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    ABSTRACT: IgG-induced passive systemic anaphylaxis (PSA), a serious adverse effect of passive immune therapy using therapeutic monoclonal antibodies, has been greatly emphasized. However, controversy exists regarding the type of effector cells involved in IgG-induced anaphylaxis as a result of the induction of PSA by different IgG subtypes or the use of mice with varying genetic backgrounds. To clarify the effector cells for PSA, the PSA model with serious hypothermia was established by IgG monoclonal antibody (mAb) against natural protein or complete antigen, not hapten conjugate, in BALB/c and C57BL/6 mice. The results indicated that PSA could be remarkably inhibited by the depletion of macrophages but not by the depletion of whole leukocytes, basophils, neutrophils or monocytes. We further confirmed that macrophages are indispensable for the PSA induced by all six IgG-natural antigen complexes in both strains of mice. Additionally, platelet-activating factor (PAF) was found to be the major effector mediator for IgG-induced anaphylaxis. Moreover, gene knock-out of the third component of complement (C3) did not affect PSA-related hypothermia in C57BL/6 mice. These results indicate that macrophages and PAF act as dominant effector cells and mediator molecules, respectively, and are indispensable components in the induction of IgG-mediated PSA induced by IgG mAb and natural protein antigen. Based on the above results, we hypothesize that inconsistencies in effector cells for PSA may be associated with different features of the mAb-antigen system that might affect the magnitude of FcγRs cross-linking on effector cells.
    Cellular Immunology 04/2014; 289(1-2):97-105.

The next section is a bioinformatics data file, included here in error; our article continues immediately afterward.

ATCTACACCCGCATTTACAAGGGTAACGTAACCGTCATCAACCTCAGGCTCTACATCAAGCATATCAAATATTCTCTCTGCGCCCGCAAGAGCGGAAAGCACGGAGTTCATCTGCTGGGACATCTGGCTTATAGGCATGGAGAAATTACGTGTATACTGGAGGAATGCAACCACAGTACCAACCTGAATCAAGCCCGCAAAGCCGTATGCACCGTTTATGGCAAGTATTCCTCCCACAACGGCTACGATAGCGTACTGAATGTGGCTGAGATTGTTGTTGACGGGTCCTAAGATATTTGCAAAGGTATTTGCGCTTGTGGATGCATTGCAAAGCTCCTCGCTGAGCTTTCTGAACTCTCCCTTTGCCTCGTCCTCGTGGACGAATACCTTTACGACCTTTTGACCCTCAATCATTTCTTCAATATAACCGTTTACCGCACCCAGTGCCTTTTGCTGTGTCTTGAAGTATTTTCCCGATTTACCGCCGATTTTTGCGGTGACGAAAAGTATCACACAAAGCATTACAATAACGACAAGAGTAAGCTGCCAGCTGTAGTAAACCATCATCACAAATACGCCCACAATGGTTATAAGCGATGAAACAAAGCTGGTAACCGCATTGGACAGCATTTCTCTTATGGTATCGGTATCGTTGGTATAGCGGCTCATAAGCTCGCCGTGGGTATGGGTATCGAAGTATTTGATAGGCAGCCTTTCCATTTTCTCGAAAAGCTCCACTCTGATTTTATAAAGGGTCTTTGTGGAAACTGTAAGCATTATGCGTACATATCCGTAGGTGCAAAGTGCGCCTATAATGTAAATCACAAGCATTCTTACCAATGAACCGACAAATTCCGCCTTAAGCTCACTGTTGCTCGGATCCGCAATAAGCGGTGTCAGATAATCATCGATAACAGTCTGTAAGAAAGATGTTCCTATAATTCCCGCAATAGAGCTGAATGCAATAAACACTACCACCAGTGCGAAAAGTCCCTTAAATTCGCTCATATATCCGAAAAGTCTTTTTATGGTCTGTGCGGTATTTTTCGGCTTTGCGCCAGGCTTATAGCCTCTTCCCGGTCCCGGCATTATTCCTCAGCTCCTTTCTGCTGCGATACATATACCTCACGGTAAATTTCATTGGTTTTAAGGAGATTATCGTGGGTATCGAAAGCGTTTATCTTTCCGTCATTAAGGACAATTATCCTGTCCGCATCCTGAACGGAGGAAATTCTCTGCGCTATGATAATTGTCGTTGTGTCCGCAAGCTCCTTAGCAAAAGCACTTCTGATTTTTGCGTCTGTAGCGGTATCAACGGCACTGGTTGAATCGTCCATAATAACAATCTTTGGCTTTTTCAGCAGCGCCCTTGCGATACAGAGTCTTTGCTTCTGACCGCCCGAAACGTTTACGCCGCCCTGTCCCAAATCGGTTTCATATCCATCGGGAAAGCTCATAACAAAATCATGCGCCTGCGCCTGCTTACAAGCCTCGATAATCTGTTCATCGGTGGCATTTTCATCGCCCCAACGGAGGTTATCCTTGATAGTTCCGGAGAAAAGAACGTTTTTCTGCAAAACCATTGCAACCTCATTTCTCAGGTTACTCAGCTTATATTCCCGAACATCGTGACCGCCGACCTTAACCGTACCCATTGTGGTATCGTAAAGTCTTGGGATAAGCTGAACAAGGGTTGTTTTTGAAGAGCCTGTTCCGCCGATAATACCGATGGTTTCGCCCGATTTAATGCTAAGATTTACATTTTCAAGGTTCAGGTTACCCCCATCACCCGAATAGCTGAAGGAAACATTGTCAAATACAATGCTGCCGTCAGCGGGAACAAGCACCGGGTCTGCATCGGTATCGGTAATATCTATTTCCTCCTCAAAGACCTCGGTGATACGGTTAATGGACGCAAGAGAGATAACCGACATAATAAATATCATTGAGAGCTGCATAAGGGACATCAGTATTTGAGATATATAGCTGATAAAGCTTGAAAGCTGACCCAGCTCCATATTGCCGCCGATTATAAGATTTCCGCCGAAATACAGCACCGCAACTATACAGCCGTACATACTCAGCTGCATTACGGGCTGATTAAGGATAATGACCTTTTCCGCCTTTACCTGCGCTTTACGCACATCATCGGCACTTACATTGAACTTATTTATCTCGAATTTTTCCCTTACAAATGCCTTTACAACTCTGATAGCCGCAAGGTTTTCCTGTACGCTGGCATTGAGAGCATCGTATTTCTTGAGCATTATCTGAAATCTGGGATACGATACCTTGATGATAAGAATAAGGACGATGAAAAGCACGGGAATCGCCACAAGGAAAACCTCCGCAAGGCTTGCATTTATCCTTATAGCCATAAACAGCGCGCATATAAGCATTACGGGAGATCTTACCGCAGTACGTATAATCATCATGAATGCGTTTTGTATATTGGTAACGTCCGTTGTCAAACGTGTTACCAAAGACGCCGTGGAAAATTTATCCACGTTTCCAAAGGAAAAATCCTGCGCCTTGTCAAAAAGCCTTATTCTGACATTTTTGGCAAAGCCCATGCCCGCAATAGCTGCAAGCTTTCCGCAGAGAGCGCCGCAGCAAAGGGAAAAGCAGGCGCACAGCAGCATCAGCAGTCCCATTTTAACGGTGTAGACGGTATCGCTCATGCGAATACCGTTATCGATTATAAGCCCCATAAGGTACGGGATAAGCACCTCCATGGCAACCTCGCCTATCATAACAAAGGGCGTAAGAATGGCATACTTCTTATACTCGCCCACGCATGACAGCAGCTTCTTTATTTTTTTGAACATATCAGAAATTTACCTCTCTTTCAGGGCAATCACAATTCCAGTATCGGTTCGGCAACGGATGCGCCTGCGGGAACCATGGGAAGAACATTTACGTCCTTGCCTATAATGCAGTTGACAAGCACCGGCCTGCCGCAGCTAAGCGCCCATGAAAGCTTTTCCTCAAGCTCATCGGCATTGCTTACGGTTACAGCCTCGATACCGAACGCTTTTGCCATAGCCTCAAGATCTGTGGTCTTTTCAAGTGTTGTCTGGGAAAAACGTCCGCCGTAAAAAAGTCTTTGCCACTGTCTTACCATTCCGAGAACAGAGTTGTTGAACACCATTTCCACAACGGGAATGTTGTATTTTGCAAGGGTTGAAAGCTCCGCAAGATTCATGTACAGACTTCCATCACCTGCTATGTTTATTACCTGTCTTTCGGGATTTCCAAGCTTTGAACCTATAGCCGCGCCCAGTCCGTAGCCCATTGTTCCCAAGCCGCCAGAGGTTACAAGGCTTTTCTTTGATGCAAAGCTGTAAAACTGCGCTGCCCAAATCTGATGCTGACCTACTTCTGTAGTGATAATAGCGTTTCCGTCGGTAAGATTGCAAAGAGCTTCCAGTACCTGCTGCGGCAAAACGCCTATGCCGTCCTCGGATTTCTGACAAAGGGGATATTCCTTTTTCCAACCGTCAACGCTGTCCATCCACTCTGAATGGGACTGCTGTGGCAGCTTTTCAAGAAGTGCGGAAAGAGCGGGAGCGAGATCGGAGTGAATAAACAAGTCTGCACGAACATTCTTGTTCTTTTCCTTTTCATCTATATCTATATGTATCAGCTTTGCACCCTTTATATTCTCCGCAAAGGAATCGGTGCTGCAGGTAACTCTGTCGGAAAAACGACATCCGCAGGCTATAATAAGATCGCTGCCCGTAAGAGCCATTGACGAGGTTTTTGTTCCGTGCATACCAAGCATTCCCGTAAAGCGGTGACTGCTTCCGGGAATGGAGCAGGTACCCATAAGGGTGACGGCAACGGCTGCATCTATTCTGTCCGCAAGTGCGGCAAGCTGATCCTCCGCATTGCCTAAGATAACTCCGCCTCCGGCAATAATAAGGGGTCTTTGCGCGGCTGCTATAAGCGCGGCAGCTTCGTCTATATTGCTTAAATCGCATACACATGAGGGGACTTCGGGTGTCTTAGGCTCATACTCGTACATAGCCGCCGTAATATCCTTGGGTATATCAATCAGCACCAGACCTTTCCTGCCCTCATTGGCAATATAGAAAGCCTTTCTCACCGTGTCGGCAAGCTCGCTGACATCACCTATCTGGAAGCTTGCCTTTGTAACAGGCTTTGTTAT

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    ABSTRACT: The INK4b-ARF-INK4a gene cluster encodes three tumor suppressors: p15(INK4b), p14(ARF), and p16(INK4a). Antisense non-coding RNA in the INK4 locus (ANRIL) is transcribed in the opposite direction from this gene cluster. Recent studies suggest that ANRIL represses the expression of p15(INK4b), p14(ARF), and p16(INK4a); however, the underlying mechanism is unclear. In this study, the expressions of ANRIL in human esophageal squamous cell carcinoma (ESCC) tissues and matched adjacent non-tumor tissues were examined by quantitative real-time polymerase chain reaction. Compared with matched adjacent non-tumor tissues, the expression levels of ANRIL in ESCC tissues were significantly increased. Furthermore, inhibition of ANRIL was found to increase the expression of p15(INK4b) and transforming growth factor β1 (TGFβ1) and depletion of ANRIL in ESCC cell lines may inhibit cellular proliferation. Thus, our findings suggest a significant role of ANRIL in the occurrence and development of ESCC through TGFβ1 signaling pathways.
    Cellular Immunology 04/2014; 289(1-2):91-96.